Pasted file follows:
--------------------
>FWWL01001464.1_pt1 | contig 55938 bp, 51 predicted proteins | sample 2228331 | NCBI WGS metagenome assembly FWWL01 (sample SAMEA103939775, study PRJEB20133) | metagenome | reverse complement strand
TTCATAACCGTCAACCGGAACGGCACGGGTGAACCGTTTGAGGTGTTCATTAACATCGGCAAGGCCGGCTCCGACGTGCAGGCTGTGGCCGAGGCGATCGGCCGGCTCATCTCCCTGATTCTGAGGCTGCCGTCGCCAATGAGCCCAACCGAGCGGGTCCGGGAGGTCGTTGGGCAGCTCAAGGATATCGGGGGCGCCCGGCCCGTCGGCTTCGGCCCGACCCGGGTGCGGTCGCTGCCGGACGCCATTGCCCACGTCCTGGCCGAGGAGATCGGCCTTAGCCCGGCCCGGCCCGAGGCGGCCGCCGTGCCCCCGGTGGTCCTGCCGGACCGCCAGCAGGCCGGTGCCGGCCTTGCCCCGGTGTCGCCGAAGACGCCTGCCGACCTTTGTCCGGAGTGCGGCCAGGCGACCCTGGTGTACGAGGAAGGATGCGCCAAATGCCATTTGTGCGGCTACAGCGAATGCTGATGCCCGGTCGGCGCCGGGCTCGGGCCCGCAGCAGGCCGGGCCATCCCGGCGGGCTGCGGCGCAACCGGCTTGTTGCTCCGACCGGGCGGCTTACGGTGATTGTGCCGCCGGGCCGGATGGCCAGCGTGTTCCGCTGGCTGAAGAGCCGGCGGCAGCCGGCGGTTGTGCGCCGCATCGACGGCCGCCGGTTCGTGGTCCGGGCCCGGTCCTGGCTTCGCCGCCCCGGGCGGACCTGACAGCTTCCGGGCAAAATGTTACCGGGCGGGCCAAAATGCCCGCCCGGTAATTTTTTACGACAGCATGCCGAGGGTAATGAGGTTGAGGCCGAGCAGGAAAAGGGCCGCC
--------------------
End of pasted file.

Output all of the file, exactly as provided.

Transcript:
>FWWL01001464.1_pt1 | contig 55938 bp, 51 predicted proteins | sample 2228331 | NCBI WGS metagenome assembly FWWL01 (sample SAMEA103939775, study PRJEB20133) | metagenome | reverse complement strand
TTCATAACCGTCAACCGGAACGGCACGGGTGAACCGTTTGAGGTGTTCATTAACATCGGCAAGGCCGGCTCCGACGTGCAGGCTGTGGCCGAGGCGATCGGCCGGCTCATCTCCCTGATTCTGAGGCTGCCGTCGCCAATGAGCCCAACCGAGCGGGTCCGGGAGGTCGTTGGGCAGCTCAAGGATATCGGGGGCGCCCGGCCCGTCGGCTTCGGCCCGACCCGGGTGCGGTCGCTGCCGGACGCCATTGCCCACGTCCTGGCCGAGGAGATCGGCCTTAGCCCGGCCCGGCCCGAGGCGGCCGCCGTGCCCCCGGTGGTCCTGCCGGACCGCCAGCAGGCCGGTGCCGGCCTTGCCCCGGTGTCGCCGAAGACGCCTGCCGACCTTTGTCCGGAGTGCGGCCAGGCGACCCTGGTGTACGAGGAAGGATGCGCCAAATGCCATTTGTGCGGCTACAGCGAATGCTGATGCCCGGTCGGCGCCGGGCTCGGGCCCGCAGCAGGCCGGGCCATCCCGGCGGGCTGCGGCGCAACCGGCTTGTTGCTCCGACCGGGCGGCTTACGGTGATTGTGCCGCCGGGCCGGATGGCCAGCGTGTTCCGCTGGCTGAAGAGCCGGCGGCAGCCGGCGGTTGTGCGCCGCATCGACGGCCGCCGGTTCGTGGTCCGGGCCCGGTCCTGGCTTCGCCGCCCCGGGCGGACCTGACAGCTTCCGGGCAAAATGTTACCGGGCGGGCCAAAATGCCCGCCCGGTAATTTTTTACGACAGCATGCCGAGGGTAATGAGGTTGAGGCCGAGCAGGAAAAGGGCCGCC